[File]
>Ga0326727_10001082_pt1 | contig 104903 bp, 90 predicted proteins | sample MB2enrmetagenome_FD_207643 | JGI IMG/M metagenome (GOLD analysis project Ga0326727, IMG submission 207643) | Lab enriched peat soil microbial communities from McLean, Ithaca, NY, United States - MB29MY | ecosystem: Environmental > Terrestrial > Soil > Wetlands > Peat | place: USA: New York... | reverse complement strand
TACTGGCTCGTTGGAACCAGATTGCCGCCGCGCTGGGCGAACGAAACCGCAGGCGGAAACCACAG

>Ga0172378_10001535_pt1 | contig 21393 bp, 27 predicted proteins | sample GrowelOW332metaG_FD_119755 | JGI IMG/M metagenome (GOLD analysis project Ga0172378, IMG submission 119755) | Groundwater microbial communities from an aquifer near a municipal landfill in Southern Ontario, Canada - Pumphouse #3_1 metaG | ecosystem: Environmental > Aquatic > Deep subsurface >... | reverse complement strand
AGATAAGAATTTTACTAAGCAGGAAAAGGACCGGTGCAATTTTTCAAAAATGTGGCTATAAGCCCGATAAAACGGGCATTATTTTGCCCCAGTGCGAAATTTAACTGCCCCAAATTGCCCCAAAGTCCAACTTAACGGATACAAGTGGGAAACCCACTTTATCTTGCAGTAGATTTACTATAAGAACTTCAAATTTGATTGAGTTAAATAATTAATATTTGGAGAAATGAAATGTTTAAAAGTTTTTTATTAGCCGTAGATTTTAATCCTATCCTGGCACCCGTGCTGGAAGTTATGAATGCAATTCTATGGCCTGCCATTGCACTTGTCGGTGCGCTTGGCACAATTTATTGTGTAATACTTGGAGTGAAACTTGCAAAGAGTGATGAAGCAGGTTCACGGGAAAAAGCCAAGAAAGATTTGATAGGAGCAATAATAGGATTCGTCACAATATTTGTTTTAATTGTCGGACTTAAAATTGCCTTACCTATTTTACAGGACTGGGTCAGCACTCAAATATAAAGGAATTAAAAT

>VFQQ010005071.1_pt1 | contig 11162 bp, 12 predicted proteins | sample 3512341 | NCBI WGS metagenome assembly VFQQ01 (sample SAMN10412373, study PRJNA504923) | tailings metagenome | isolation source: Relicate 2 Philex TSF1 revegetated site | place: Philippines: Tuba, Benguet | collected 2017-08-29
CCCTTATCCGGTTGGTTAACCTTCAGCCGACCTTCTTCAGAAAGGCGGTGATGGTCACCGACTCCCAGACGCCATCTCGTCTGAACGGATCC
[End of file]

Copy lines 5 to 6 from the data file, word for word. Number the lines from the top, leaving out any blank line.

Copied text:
>VFQQ010005071.1_pt1 | contig 11162 bp, 12 predicted proteins | sample 3512341 | NCBI WGS metagenome assembly VFQQ01 (sample SAMN10412373, study PRJNA504923) | tailings metagenome | isolation source: Relicate 2 Philex TSF1 revegetated site | place: Philippines: Tuba, Benguet | collected 2017-08-29
CCCTTATCCGGTTGGTTAACCTTCAGCCGACCTTCTTCAGAAAGGCGGTGATGGTCACCGACTCCCAGACGCCATCTCGTCTGAACGGATCC